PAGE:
In order to ensure United States and Japanese priorities on these critical and emerging technology issues remain coordinated, and to address new strategic issues such as supply chain shortages, supply chain threats, and risks to R&D intellectual property, both governments should move quickly to convene the 15th JHLC in 2022. 

Prime Minister Fumio Kishida, right, with Digital Minister Karen Makishima.

This iteration of the ministerial level JHLC meeting is also the perfect opportunity for Minister Karen Makishima of the newly formed Digital Ministry to meet with her US counterparts on additional digital collaboration. Behind the scenes, the Joint Working-Level Committee met in June 2021 to help prepare for a potential JHLC and discuss issues such as AI and QIS. However, supply chain resilience was absent from the meeting’s readout. 

Keeping the precedent of the technology-specific track adopted at its prior session, the next JHLC should place a special emphasis on securing the semiconductor supply chain, coordinating in multilateral organizations, and sharing objectives on 5G deployment, artificial intelligence (AI), and QIS. 

Within the non-defense limitations of the JHLC format, the two partners need to bolster bilateral S&T coordination. This could be done while working independently of the Quad’s critical- and emerging-technology working groups

Free World Standards 

The first two Quadrilateral Strategic Dialogue (Quad) leaders’ summits in 2021 emphasized the importance of coordinating technology policy between the United States, Japan, India and Australia. Technology-specific working groups should continue playing a role in the development of Open Radio Access Networks (ORAN) as an alternative to Chinese dominance in the rollout of advanced telecommunications networks, including 5G. 

Expect observers to closely monitor how the four countries coordinate across the board in key international organizations to ensure Chinese-led totalitarian technology standards do not dominate 2022. 

President Joe Biden walks to the Quad summit with, from left, Australian Prime Minister Scott Morrison, Indian Prime Minister Narendra Modi, and Japanese Prime Minister Yoshihide Suga, on Friday, Sept. 24, 2021, in Washington. (AP Photo/Evan Vucci)

Preventing China from taking over the presidency of the United Nations-led International Telecommunications Union (ITU) in 2022 should be a key priority of the US and Japan, along with other Quad nations and democratic countries. This move would deal China a major blow in its goal of implementing totalitarian-influenced technology standards by 2035, and also demonstrate enhanced US-Japan technology standards cooperation.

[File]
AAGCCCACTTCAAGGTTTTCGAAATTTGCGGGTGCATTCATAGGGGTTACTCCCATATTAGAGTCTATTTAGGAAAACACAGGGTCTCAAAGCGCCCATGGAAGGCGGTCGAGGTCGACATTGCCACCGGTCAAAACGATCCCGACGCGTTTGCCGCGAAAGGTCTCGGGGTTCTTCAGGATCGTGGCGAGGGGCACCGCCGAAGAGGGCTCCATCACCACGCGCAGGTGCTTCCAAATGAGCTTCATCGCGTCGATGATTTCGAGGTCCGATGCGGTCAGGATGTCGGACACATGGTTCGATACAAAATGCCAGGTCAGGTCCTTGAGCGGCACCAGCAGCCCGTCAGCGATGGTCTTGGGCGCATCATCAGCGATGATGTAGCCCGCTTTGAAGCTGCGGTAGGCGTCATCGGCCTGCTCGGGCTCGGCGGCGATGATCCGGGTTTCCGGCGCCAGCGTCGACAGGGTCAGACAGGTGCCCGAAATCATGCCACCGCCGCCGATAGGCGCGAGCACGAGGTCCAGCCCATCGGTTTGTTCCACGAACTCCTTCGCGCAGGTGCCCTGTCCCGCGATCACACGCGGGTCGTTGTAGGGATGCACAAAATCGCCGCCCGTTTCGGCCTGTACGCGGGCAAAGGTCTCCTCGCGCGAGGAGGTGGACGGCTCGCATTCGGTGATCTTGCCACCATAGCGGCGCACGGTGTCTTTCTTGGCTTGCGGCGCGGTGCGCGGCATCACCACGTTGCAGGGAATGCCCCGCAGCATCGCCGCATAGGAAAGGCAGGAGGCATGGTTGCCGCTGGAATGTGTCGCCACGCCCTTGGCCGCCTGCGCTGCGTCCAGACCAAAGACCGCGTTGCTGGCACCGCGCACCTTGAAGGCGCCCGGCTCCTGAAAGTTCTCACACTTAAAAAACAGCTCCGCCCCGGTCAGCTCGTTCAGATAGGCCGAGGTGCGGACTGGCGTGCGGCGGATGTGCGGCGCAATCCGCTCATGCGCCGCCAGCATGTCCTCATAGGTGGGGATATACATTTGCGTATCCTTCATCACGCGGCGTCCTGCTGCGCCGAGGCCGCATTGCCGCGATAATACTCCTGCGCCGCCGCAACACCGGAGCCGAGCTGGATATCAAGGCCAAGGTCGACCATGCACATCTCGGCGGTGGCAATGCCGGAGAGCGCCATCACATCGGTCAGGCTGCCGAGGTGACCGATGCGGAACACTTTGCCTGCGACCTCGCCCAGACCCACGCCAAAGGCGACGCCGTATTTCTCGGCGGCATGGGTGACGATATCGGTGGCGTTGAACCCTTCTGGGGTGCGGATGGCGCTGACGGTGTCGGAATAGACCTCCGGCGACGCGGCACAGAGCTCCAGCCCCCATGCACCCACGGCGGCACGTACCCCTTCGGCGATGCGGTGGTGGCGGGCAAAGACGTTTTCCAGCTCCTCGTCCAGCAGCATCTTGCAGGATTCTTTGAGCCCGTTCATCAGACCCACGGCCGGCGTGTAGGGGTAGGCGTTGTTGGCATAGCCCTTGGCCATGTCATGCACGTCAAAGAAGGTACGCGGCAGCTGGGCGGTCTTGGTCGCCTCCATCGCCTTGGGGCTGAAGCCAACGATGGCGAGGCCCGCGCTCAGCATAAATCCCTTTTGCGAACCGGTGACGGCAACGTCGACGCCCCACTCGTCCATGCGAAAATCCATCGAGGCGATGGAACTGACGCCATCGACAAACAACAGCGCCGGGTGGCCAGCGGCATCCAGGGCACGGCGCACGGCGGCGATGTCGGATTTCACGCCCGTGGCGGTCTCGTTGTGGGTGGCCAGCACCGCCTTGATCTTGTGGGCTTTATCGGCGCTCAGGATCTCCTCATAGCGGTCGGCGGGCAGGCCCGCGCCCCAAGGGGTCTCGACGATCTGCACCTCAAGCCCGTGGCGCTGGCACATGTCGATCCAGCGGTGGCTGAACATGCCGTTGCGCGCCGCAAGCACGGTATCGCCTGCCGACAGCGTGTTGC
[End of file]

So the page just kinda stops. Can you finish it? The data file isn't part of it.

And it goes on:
Other multilateral work streams to watch include engagements with the Taiwanese by the US and Japan regarding secure supply chains and semiconductor production. 

Standing Up Together in 2022

In November 2021, the 12th US-Japan Policy Cooperation Dialogue on the Internet Economy took place in Tokyo and included discussions on artificial intelligence, information and communications technologies (ICT), and fostering the environment for innovative approaches to the next stages of the digital economy, including ORAN deployment. 

Weaponizing the Internet

The group also focused on the importance of US-Japan coordination regarding various international organizations, including the ITU ー another important venue to counter the implementation of Chinese-led totalitarian technology standards. The ITU is set to elect a new leader in 2022. 

In the April 2021 leaders statement, Prime Minister Suga and President Biden mentioned the importance of civil space cooperation between both countries. While the Kishida government continues to develop its priorities in this field, the two countries should convene the eighth meeting of the bilateral Dialogue on Space Cooperation. The group has not met since August 2020. However, it can play an important role in helping Tokyo and Washington find the most effective means of cooperation across the range of technology development, and defense and civil application of space technologies in 2022. 

Defense and the economy have traditionally dominated the US-Japan relationship, and for good reasons. But the role of emerging technology cooperation between both nations plays a growing role as they expand cooperation on technology issues. Both are looking for bilateral and multilateral solutions to counter China’s growing influence across the technological space, especially at the ITU. 

The new Kishida government should take the opportunity to engage with the United States on technology-specific issues in 2022 at all levels of government to further these goals. Hosting the next iteration of the JHLC would go a long way in driving leadership and working level coordination on critical and emerging technology issues in the New Year.  


Author: Erik Jacobs